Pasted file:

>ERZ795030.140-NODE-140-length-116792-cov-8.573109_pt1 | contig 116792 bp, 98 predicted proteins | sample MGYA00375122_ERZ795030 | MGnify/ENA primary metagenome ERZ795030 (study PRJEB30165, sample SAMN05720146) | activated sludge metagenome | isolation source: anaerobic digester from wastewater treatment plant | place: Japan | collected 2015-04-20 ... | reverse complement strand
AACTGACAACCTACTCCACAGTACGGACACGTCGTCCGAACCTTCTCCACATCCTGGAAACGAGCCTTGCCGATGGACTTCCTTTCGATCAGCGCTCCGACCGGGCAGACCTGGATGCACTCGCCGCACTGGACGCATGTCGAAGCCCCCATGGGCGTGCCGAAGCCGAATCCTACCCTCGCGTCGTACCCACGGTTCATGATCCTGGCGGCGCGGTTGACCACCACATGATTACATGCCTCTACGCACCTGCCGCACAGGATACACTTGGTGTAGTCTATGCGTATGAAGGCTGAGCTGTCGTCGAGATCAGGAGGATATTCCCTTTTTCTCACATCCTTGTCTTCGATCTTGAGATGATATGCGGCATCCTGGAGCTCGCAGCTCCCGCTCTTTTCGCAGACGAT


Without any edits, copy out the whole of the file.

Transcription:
>ERZ795030.140-NODE-140-length-116792-cov-8.573109_pt1 | contig 116792 bp, 98 predicted proteins | sample MGYA00375122_ERZ795030 | MGnify/ENA primary metagenome ERZ795030 (study PRJEB30165, sample SAMN05720146) | activated sludge metagenome | isolation source: anaerobic digester from wastewater treatment plant | place: Japan | collected 2015-04-20 ... | reverse complement strand
AACTGACAACCTACTCCACAGTACGGACACGTCGTCCGAACCTTCTCCACATCCTGGAAACGAGCCTTGCCGATGGACTTCCTTTCGATCAGCGCTCCGACCGGGCAGACCTGGATGCACTCGCCGCACTGGACGCATGTCGAAGCCCCCATGGGCGTGCCGAAGCCGAATCCTACCCTCGCGTCGTACCCACGGTTCATGATCCTGGCGGCGCGGTTGACCACCACATGATTACATGCCTCTACGCACCTGCCGCACAGGATACACTTGGTGTAGTCTATGCGTATGAAGGCTGAGCTGTCGTCGAGATCAGGAGGATATTCCCTTTTTCTCACATCCTTGTCTTCGATCTTGAGATGATATGCGGCATCCTGGAGCTCGCAGCTCCCGCTCTTTTCGCAGACGAT